Energy vampires aren't always easy to spot. Choose your companions wisely.It’s not always easy, of course. Sometimes this consciousness means we need to sever relationships because misery loves miserable company. If there is someone in your life who is a vampire (not the sparkly or Spike-like blood-sucking variety, but rather the one who drains all your energy every time you spend time together) that person needs to go. If you turn to someone for feedback and you’re never given anything but the dark view of things, that person needs to go. Creative, positive challenge is a good thing; it keeps us sharp and learning. But if all you’re met with is competition and one-upmanship, how does that help either of you? If someone turns every discussion into an argument, determined to drill the fact there’s only one way to look at something, then that person needs to go.

All that being said, I am NOT suggesting you ditch the friend who’s going through a rough patch—we all have those times in our lives. But you need to watch for a pattern—is the negativity and energy drain a temporary rough patch or actually that person’s normal? If negativity is a person’s permanent way of being, and if you can’t have a positive effect on that person or that person is unwilling to work on him or herself, ask for help, or change things, does it make sense to allow yourself to be pulled down, too? No, it really doesn’t. So, notice who leaves you feeling drained after interacting. Who’s call are you reluctant to take? With whom do you keep delaying plans? Those are the folks you need to consciously look at; the fact that sometimes these negative folks have faces we’ve known for years and are people who’ve long held a place in one of our communities becomes irrelevant when we look at the bigger picture. Day to day life can be challenging enough without turning your quest to move forward, learn, and grow into a daily battle.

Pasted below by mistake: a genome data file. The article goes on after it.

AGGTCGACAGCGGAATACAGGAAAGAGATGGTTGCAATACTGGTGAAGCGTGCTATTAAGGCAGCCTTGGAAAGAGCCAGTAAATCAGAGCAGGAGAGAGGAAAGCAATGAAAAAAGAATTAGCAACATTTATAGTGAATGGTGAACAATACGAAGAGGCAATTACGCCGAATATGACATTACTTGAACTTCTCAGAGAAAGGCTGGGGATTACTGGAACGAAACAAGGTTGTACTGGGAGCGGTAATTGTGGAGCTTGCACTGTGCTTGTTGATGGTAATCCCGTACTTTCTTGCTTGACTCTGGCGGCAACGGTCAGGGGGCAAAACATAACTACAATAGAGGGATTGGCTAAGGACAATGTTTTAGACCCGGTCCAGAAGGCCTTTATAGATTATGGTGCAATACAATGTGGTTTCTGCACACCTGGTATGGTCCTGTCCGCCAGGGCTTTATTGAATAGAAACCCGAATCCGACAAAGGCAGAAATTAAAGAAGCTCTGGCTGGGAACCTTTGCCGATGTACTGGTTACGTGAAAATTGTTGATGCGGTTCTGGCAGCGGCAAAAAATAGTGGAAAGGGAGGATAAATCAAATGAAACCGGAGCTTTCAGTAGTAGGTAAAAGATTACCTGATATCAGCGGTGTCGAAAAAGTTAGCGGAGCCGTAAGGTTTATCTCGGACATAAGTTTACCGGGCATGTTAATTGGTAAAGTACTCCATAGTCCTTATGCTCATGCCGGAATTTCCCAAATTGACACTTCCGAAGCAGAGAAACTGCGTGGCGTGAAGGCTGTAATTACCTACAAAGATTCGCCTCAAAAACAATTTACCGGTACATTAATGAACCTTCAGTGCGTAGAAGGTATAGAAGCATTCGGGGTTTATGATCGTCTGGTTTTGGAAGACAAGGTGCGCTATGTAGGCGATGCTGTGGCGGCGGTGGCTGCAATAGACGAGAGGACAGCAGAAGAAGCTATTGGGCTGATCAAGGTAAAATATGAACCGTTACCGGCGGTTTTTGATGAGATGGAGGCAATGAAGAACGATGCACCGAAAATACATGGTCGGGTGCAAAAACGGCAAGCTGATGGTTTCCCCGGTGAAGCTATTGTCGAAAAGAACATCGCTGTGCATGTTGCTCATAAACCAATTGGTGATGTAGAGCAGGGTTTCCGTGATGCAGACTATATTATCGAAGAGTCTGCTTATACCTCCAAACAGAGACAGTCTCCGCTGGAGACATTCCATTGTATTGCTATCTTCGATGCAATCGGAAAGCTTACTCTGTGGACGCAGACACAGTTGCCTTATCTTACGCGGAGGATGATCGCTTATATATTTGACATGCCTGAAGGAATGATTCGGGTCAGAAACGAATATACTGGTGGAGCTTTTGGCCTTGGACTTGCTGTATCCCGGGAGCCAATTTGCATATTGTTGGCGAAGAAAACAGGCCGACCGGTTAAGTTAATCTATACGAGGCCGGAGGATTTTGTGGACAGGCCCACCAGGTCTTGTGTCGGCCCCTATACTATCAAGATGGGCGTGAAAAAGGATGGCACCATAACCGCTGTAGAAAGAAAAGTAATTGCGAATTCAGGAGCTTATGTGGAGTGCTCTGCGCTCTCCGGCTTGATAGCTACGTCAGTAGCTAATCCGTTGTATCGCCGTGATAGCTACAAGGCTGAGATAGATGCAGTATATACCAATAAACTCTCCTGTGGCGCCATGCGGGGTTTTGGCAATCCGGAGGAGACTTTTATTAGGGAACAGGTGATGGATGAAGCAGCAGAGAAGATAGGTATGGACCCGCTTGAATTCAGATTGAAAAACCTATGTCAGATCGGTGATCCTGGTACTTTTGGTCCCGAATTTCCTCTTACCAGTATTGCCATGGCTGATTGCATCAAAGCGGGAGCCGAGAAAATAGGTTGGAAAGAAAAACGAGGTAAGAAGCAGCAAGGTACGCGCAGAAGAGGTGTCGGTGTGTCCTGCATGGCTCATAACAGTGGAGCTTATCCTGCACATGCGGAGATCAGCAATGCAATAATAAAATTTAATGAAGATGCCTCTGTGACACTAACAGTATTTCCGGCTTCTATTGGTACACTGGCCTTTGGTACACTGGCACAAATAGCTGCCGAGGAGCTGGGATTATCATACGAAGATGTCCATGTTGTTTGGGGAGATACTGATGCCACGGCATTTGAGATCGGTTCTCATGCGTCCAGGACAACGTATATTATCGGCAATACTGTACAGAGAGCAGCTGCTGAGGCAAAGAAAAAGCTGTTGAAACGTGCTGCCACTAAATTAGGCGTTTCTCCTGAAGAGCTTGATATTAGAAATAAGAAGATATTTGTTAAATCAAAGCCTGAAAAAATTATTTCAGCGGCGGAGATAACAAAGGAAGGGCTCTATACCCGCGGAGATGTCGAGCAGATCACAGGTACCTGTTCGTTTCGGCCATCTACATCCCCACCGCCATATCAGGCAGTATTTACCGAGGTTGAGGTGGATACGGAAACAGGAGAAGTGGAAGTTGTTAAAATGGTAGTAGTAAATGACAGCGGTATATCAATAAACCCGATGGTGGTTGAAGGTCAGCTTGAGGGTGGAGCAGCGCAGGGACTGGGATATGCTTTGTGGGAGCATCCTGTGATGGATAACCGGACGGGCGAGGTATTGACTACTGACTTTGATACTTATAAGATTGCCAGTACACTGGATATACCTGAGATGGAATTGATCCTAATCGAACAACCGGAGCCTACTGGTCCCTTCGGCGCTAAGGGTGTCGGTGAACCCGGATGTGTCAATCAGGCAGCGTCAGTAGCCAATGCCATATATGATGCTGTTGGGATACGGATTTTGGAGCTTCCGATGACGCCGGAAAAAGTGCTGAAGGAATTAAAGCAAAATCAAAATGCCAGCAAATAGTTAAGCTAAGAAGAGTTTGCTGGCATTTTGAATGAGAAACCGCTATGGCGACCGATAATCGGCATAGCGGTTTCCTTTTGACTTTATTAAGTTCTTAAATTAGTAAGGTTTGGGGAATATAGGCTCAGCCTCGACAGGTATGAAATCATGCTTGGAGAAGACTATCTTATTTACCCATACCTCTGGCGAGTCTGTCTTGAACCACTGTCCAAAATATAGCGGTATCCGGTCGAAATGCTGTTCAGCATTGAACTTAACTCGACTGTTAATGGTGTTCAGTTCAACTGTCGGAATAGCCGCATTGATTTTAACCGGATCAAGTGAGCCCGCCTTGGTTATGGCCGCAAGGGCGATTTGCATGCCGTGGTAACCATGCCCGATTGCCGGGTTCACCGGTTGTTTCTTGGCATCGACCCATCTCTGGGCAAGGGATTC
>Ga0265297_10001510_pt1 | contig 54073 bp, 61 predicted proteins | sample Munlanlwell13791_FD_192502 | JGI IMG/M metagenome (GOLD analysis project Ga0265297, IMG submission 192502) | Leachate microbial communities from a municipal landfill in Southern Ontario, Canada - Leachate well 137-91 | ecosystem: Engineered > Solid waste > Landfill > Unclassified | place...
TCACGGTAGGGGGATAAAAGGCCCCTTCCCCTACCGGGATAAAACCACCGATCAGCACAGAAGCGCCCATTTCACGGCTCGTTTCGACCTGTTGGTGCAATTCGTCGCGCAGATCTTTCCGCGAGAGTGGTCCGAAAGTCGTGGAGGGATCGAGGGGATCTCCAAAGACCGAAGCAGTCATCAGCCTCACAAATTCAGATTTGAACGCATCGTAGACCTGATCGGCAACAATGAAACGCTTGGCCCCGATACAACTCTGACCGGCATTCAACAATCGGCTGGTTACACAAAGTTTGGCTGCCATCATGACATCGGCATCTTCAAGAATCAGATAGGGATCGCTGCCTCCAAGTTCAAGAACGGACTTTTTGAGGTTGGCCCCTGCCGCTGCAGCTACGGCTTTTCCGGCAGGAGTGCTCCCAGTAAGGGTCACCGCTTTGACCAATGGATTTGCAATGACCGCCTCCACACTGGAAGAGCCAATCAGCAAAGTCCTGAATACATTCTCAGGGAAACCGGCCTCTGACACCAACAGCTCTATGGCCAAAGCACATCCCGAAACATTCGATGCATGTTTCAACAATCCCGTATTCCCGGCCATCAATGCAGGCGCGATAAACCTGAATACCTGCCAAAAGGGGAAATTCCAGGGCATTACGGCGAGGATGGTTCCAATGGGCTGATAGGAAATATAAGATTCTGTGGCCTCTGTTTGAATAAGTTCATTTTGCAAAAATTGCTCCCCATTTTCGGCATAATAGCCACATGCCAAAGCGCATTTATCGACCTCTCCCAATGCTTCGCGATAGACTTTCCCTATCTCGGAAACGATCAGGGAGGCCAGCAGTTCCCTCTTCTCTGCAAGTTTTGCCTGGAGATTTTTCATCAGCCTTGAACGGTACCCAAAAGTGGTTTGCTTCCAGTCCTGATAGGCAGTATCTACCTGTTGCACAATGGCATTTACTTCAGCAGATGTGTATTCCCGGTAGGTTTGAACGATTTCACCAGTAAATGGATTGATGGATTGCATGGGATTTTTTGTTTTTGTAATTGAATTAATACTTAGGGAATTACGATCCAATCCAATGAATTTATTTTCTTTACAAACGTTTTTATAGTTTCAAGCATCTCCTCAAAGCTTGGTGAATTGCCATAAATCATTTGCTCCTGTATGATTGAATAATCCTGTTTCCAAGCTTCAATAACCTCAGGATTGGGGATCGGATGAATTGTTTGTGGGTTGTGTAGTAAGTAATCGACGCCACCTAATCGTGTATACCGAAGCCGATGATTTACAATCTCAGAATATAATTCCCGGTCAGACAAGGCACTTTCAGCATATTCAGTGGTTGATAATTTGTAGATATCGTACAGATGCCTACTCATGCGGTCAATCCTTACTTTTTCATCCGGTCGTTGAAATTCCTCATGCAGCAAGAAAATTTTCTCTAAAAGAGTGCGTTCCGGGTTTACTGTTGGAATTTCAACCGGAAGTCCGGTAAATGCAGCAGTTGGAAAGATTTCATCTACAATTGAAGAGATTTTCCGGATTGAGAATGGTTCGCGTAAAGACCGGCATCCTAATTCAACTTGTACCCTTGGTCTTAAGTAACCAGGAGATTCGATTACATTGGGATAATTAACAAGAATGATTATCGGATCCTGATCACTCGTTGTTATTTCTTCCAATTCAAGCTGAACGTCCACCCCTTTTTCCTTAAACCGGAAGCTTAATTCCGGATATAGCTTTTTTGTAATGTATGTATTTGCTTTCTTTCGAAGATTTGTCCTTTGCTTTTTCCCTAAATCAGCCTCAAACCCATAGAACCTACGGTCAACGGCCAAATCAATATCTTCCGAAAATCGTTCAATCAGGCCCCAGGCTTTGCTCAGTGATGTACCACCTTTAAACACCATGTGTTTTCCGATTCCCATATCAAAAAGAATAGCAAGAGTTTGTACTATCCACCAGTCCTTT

So, with as much love and compassion as I can summon, I intend to continue consciously choosing how I cultivate community. I want to interact with people with are willing to learn from each other, offer support during good and difficult times, share experiences, nurture connections, and in general help all of us keep growing and expanding in our minds and hearts.  How about you? How do you define community and where do you feel a sense of it? Do you consciously make choices about who to let into your life or who must go?

Namaste
Deb

“I will not let anyone walk through my mind with their dirty feet.” ~Mahatma Gandhi

Two weeks ago, my back went out and I found myself in constant pain and discomfort and on the floor alternating between laying on ice or a heating pad. AGAIN. Funny enough, one week after launching my business full time in August 2013 (yes, one year ago almost exactly), my back went out in a severely painful way. I was literally on the floor most of the month of August and struggling to manage the most basic of tasks, so my business was put on hold until Sept. It was the perfect storm made up of my fear of going out on my own meeting the Universe’s desire to see me STOP pushing so hard for a little while after 13+ years of doing nothing but pushing. It wasn’t fun; instead, it was agony, frustration, and feeling utterly betrayed by my body. But in truth, what it really was, was an amazing situation that began to teach me how to ask for help because I simply had no other choice.